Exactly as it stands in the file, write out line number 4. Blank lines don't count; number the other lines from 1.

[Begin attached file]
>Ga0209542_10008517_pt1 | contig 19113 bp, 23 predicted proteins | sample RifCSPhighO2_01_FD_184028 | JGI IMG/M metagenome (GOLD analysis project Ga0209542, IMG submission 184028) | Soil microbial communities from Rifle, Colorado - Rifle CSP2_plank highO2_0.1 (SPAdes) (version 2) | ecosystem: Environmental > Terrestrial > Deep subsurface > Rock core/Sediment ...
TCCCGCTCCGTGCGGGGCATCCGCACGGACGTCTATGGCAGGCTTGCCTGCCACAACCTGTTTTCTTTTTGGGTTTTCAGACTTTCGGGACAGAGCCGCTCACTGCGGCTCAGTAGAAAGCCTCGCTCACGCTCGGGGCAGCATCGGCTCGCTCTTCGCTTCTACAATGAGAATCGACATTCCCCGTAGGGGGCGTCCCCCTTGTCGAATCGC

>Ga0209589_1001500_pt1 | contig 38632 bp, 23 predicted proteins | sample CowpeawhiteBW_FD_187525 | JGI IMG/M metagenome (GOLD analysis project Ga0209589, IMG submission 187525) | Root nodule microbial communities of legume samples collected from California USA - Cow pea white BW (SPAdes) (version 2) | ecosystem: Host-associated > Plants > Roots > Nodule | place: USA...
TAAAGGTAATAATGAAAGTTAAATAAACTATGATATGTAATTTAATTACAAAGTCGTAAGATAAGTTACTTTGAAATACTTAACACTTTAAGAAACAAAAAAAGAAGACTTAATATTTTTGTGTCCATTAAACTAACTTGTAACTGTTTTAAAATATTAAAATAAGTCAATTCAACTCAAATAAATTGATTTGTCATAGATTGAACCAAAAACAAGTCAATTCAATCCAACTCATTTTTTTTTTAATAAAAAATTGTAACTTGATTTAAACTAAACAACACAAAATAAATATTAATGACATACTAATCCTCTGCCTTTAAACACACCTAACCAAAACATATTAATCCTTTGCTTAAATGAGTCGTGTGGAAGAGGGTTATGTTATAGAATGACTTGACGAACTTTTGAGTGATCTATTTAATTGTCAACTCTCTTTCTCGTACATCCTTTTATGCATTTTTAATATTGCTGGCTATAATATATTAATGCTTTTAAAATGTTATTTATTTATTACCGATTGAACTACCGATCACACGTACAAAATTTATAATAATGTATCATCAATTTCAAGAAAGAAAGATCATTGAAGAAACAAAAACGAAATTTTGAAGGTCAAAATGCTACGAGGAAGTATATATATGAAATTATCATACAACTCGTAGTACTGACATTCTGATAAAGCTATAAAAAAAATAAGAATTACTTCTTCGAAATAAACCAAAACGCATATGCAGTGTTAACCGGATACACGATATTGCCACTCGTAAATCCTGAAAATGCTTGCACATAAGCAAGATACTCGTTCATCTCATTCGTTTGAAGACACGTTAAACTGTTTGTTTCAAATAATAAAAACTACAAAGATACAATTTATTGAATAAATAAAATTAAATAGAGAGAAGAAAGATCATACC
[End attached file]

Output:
TAAAGGTAATAATGAAAGTTAAATAAACTATGATATGTAATTTAATTACAAAGTCGTAAGATAAGTTACTTTGAAATACTTAACACTTTAAGAAACAAAAAAAGAAGACTTAATATTTTTGTGTCCATTAAACTAACTTGTAACTGTTTTAAAATATTAAAATAAGTCAATTCAACTCAAATAAATTGATTTGTCATAGATTGAACCAAAAACAAGTCAATTCAATCCAACTCATTTTTTTTTTAATAAAAAATTGTAACTTGATTTAAACTAAACAACACAAAATAAATATTAATGACATACTAATCCTCTGCCTTTAAACACACCTAACCAAAACATATTAATCCTTTGCTTAAATGAGTCGTGTGGAAGAGGGTTATGTTATAGAATGACTTGACGAACTTTTGAGTGATCTATTTAATTGTCAACTCTCTTTCTCGTACATCCTTTTATGCATTTTTAATATTGCTGGCTATAATATATTAATGCTTTTAAAATGTTATTTATTTATTACCGATTGAACTACCGATCACACGTACAAAATTTATAATAATGTATCATCAATTTCAAGAAAGAAAGATCATTGAAGAAACAAAAACGAAATTTTGAAGGTCAAAATGCTACGAGGAAGTATATATATGAAATTATCATACAACTCGTAGTACTGACATTCTGATAAAGCTATAAAAAAAATAAGAATTACTTCTTCGAAATAAACCAAAACGCATATGCAGTGTTAACCGGATACACGATATTGCCACTCGTAAATCCTGAAAATGCTTGCACATAAGCAAGATACTCGTTCATCTCATTCGTTTGAAGACACGTTAAACTGTTTGTTTCAAATAATAAAAACTACAAAGATACAATTTATTGAATAAATAAAATTAAATAGAGAGAAGAAAGATCATACC